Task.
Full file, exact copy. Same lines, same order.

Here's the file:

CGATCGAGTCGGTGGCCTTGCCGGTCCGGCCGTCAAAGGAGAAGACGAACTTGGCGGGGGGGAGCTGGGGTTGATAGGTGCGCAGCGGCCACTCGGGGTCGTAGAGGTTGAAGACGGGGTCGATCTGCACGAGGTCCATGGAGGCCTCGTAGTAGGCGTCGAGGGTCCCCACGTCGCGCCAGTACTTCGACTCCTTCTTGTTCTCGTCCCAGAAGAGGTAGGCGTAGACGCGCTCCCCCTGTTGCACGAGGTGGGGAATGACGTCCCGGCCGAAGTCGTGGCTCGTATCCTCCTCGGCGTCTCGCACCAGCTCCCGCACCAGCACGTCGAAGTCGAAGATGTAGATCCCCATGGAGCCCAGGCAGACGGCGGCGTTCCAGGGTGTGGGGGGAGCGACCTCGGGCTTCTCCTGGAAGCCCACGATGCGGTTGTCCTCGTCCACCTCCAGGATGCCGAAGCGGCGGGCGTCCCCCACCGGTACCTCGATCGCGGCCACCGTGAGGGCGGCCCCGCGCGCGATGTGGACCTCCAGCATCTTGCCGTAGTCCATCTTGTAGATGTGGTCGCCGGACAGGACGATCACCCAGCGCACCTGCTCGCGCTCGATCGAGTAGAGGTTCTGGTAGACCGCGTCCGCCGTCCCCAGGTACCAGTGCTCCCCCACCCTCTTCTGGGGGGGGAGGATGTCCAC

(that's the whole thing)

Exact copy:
CGATCGAGTCGGTGGCCTTGCCGGTCCGGCCGTCAAAGGAGAAGACGAACTTGGCGGGGGGGAGCTGGGGTTGATAGGTGCGCAGCGGCCACTCGGGGTCGTAGAGGTTGAAGACGGGGTCGATCTGCACGAGGTCCATGGAGGCCTCGTAGTAGGCGTCGAGGGTCCCCACGTCGCGCCAGTACTTCGACTCCTTCTTGTTCTCGTCCCAGAAGAGGTAGGCGTAGACGCGCTCCCCCTGTTGCACGAGGTGGGGAATGACGTCCCGGCCGAAGTCGTGGCTCGTATCCTCCTCGGCGTCTCGCACCAGCTCCCGCACCAGCACGTCGAAGTCGAAGATGTAGATCCCCATGGAGCCCAGGCAGACGGCGGCGTTCCAGGGTGTGGGGGGAGCGACCTCGGGCTTCTCCTGGAAGCCCACGATGCGGTTGTCCTCGTCCACCTCCAGGATGCCGAAGCGGCGGGCGTCCCCCACCGGTACCTCGATCGCGGCCACCGTGAGGGCGGCCCCGCGCGCGATGTGGACCTCCAGCATCTTGCCGTAGTCCATCTTGTAGATGTGGTCGCCGGACAGGACGATCACCCAGCGCACCTGCTCGCGCTCGATCGAGTAGAGGTTCTGGTAGACCGCGTCCGCCGTCCCCAGGTACCAGTGCTCCCCCACCCTCTTCTGGGGGGGGAGGATGTCCAC